In a break before beginning the series next arc in Scotland, Fables #138 gives us a glimpse at the evil machinations of Gepetto who has grown tired of his recent position on the Farm and regain a bit of the power now lost to him. To that end he sends a small wooden soldier into the magic grove which he is barred from entering to retrieve the villain a bit of magic which may aid in his mischief somewhere down the line.
Presented mostly from the view of the noble and faithful knight Gepetto sends on a suicide mission (whose real purpose on the tinkerer truly knows), we see the wooden solider fight off a variety of obstacles (or to his view vicious monsters) before entering the heart of the grove and leaving with a tiny bit of magic which he returns to his master.
Slow simmering, the single issue lays the groundwork for Gepetto’s possible return to power sometime down the line while, as he notes, all eyes in Fabletown and the Farm are on threats elsewhere. Worth a look.
Following the attempted assassination of her Fairy Godmother, Cinderella continues to search for answers as to the identity of the person in control of the rat men’s attacks on Snow White and pulling the strings of the assassin sent to dispatch her godmother. Jumping around the globe, Cinderella will reunite with an old lover, finding a moment of peace in the eye of the storm, before also discovering that an old friend and enemy both mixed up in things.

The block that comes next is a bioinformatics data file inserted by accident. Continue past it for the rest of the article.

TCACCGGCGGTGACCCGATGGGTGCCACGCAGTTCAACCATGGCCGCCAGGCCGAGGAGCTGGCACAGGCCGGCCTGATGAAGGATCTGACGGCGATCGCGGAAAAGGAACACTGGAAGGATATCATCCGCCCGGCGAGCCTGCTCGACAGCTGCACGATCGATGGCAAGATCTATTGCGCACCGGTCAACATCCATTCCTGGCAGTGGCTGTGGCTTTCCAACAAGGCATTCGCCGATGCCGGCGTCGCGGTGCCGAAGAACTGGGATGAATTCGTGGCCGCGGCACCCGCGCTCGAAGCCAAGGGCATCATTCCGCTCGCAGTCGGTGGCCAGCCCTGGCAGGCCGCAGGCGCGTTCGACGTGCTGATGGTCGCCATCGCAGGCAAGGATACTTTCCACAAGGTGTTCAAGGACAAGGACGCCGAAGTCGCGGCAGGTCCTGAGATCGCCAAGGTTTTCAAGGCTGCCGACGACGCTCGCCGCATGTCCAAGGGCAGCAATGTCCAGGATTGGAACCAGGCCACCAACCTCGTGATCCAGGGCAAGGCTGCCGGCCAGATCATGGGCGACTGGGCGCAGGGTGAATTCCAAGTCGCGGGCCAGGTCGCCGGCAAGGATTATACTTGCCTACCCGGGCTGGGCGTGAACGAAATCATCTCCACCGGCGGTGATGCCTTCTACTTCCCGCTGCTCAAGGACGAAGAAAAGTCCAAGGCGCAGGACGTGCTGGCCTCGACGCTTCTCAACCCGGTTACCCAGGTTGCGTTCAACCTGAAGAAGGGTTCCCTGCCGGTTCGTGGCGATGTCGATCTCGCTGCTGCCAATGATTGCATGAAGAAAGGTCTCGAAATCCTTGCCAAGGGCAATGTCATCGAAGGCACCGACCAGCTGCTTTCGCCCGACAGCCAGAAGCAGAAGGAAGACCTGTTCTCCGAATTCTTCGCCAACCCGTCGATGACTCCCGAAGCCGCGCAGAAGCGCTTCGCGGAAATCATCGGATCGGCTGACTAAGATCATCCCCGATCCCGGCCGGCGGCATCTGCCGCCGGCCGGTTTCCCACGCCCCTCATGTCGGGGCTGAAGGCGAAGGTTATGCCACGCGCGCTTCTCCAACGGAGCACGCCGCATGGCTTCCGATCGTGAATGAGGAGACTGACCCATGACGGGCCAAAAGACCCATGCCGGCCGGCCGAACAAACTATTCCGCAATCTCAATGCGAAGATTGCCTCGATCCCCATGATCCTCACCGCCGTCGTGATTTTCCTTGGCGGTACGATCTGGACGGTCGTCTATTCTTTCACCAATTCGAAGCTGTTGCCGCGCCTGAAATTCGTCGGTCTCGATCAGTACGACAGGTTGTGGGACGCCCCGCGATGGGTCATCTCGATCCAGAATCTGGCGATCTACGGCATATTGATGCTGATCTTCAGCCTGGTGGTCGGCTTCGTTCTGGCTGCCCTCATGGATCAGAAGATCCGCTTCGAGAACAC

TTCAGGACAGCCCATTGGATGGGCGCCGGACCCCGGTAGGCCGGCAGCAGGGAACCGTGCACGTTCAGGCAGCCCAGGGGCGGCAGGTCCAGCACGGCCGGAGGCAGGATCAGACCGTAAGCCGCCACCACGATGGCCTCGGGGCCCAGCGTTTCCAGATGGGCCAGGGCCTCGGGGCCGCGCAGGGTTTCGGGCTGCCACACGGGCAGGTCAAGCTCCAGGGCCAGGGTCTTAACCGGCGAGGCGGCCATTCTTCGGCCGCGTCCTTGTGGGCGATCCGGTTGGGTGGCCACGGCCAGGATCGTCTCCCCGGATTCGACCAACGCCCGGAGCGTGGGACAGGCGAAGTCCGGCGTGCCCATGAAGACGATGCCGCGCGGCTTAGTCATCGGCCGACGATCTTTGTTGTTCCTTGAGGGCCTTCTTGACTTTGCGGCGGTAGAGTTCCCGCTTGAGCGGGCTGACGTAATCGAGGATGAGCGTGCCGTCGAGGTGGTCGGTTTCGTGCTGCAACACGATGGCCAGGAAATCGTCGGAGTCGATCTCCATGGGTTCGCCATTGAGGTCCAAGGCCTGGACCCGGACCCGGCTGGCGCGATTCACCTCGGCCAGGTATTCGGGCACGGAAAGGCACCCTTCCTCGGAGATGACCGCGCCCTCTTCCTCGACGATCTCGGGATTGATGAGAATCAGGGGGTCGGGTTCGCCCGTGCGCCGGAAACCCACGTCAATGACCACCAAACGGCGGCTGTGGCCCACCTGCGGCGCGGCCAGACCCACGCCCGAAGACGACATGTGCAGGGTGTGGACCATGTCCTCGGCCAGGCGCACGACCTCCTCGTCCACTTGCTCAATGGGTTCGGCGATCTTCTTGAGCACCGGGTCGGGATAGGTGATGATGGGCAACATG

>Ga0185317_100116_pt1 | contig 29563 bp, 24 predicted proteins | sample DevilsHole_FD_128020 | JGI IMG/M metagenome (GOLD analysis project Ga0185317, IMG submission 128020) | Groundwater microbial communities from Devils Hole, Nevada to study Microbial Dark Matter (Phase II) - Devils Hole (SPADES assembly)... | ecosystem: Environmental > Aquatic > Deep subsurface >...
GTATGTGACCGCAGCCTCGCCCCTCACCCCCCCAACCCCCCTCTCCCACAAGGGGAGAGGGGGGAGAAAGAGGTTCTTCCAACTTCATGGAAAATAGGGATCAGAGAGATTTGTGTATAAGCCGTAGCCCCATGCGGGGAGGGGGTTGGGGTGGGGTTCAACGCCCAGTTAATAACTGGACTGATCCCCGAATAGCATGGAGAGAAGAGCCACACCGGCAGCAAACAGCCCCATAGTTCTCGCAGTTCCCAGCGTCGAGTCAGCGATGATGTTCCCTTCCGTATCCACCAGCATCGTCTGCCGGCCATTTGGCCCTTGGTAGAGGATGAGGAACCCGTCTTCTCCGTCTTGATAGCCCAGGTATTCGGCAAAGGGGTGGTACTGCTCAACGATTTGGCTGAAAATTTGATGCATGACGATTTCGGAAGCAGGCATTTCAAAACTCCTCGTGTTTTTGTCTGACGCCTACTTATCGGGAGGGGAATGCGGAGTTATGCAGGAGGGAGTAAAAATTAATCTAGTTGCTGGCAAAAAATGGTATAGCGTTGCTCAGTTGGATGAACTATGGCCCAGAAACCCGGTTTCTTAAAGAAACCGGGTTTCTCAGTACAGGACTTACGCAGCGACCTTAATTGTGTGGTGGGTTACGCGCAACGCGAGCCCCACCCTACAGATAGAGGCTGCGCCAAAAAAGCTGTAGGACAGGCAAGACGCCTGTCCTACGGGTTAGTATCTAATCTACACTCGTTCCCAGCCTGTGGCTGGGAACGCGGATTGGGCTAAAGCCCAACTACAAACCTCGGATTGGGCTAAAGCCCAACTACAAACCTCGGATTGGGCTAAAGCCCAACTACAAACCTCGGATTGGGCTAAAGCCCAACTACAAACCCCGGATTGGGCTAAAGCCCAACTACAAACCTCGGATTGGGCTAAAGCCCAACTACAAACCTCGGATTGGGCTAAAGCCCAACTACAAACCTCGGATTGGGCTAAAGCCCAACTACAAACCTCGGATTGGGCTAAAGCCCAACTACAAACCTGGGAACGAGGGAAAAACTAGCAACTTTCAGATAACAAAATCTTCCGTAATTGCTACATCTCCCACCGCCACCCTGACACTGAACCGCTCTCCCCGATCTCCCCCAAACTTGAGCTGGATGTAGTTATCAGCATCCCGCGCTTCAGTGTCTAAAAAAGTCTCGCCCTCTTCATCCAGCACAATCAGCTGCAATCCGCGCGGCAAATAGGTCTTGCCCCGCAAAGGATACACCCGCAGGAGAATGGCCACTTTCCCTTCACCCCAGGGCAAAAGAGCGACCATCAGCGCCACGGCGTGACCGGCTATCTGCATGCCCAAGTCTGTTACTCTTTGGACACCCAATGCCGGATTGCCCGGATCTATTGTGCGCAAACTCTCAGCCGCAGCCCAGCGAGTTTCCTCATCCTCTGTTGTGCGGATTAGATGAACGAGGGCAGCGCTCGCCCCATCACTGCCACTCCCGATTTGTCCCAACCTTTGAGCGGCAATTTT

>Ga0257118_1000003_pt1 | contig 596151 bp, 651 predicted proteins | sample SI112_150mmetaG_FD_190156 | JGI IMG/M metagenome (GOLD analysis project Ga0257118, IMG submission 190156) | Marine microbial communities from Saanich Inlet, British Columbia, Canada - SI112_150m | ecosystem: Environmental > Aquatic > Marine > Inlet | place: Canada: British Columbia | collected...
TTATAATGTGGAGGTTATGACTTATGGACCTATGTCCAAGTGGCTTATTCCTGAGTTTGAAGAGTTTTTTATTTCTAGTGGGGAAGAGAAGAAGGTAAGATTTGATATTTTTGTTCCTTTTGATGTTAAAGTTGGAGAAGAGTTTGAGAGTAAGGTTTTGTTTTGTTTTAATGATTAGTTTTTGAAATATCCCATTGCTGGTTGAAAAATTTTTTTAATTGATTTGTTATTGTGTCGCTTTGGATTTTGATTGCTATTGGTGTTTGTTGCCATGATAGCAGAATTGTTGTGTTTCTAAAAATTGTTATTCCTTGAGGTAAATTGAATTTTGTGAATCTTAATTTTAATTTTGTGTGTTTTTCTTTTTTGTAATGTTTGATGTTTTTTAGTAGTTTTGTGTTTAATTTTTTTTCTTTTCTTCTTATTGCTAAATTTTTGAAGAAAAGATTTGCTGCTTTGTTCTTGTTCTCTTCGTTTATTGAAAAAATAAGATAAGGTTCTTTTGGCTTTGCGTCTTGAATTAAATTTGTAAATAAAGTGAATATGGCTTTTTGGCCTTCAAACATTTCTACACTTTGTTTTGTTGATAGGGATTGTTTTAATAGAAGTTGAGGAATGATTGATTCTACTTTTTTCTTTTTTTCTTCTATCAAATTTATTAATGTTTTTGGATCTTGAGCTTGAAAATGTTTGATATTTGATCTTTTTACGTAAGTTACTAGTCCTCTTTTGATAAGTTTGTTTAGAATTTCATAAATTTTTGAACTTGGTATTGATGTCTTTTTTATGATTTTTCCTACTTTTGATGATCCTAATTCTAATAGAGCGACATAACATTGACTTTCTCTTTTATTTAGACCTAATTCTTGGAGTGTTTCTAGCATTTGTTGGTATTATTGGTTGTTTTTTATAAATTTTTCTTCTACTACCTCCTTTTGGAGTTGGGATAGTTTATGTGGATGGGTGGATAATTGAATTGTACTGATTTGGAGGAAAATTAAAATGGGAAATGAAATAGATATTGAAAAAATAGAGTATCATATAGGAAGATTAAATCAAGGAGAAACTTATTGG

The end of the issue brings Cinderella face-to-face with her stepsister (who has just shot a second person Cinderella cares for in front of her) setting up what should be a not-so-nice sisterly reunion next month.
Fairest #23 also gives quite a bit of time to one of the house rats turned into a man for Cinderella’s ball who has stayed human all these years (no turning back into a pumpkin for him) and may be the first real clue as allow Cinderella to discover what is going on. Worth a look.
The Camelot storyline comes to an end as Rose Red chooses her first six new Knights of the Round Table (Brump, Wellstuffed, Bo Peep, Reynard, Maeve, and Lancelot), we see the power of her actions begin to manifest, and Lancelot discovers (much to his dismay) his role this time around.